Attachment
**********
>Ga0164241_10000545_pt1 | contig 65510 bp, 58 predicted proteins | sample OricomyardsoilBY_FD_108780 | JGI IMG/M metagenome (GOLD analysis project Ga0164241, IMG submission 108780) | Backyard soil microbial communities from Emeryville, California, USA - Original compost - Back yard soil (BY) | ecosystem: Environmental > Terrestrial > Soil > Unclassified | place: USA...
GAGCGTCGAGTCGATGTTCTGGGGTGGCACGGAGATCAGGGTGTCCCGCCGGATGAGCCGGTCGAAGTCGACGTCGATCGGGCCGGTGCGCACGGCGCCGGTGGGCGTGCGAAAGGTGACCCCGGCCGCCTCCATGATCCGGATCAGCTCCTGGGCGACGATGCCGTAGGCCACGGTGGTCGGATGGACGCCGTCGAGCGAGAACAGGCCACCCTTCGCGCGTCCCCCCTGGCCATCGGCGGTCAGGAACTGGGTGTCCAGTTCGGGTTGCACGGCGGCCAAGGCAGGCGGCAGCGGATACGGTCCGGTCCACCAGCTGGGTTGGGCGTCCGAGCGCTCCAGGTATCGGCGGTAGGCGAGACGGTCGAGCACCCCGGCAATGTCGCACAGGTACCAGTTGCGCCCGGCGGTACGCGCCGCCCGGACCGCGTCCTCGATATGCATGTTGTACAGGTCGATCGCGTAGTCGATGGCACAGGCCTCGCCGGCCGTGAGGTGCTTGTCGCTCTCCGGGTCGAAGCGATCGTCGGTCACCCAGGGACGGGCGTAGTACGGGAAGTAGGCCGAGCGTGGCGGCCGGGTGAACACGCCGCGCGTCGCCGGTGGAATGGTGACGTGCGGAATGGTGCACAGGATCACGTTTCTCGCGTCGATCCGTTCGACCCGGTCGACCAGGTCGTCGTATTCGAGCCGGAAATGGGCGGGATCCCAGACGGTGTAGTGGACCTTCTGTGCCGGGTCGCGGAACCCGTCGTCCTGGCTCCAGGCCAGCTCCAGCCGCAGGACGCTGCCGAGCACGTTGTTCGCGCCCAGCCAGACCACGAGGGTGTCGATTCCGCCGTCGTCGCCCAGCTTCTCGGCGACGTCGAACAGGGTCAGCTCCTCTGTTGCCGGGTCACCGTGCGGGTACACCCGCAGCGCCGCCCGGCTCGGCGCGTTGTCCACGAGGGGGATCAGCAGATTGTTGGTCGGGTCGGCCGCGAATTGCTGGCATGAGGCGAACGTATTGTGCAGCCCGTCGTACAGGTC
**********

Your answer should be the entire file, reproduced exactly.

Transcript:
>Ga0164241_10000545_pt1 | contig 65510 bp, 58 predicted proteins | sample OricomyardsoilBY_FD_108780 | JGI IMG/M metagenome (GOLD analysis project Ga0164241, IMG submission 108780) | Backyard soil microbial communities from Emeryville, California, USA - Original compost - Back yard soil (BY) | ecosystem: Environmental > Terrestrial > Soil > Unclassified | place: USA...
GAGCGTCGAGTCGATGTTCTGGGGTGGCACGGAGATCAGGGTGTCCCGCCGGATGAGCCGGTCGAAGTCGACGTCGATCGGGCCGGTGCGCACGGCGCCGGTGGGCGTGCGAAAGGTGACCCCGGCCGCCTCCATGATCCGGATCAGCTCCTGGGCGACGATGCCGTAGGCCACGGTGGTCGGATGGACGCCGTCGAGCGAGAACAGGCCACCCTTCGCGCGTCCCCCCTGGCCATCGGCGGTCAGGAACTGGGTGTCCAGTTCGGGTTGCACGGCGGCCAAGGCAGGCGGCAGCGGATACGGTCCGGTCCACCAGCTGGGTTGGGCGTCCGAGCGCTCCAGGTATCGGCGGTAGGCGAGACGGTCGAGCACCCCGGCAATGTCGCACAGGTACCAGTTGCGCCCGGCGGTACGCGCCGCCCGGACCGCGTCCTCGATATGCATGTTGTACAGGTCGATCGCGTAGTCGATGGCACAGGCCTCGCCGGCCGTGAGGTGCTTGTCGCTCTCCGGGTCGAAGCGATCGTCGGTCACCCAGGGACGGGCGTAGTACGGGAAGTAGGCCGAGCGTGGCGGCCGGGTGAACACGCCGCGCGTCGCCGGTGGAATGGTGACGTGCGGAATGGTGCACAGGATCACGTTTCTCGCGTCGATCCGTTCGACCCGGTCGACCAGGTCGTCGTATTCGAGCCGGAAATGGGCGGGATCCCAGACGGTGTAGTGGACCTTCTGTGCCGGGTCGCGGAACCCGTCGTCCTGGCTCCAGGCCAGCTCCAGCCGCAGGACGCTGCCGAGCACGTTGTTCGCGCCCAGCCAGACCACGAGGGTGTCGATTCCGCCGTCGTCGCCCAGCTTCTCGGCGACGTCGAACAGGGTCAGCTCCTCTGTTGCCGGGTCACCGTGCGGGTACACCCGCAGCGCCGCCCGGCTCGGCGCGTTGTCCACGAGGGGGATCAGCAGATTGTTGGTCGGGTCGGCCGCGAATTGCTGGCATGAGGCGAACGTATTGTGCAGCCCGTCGTACAGGTC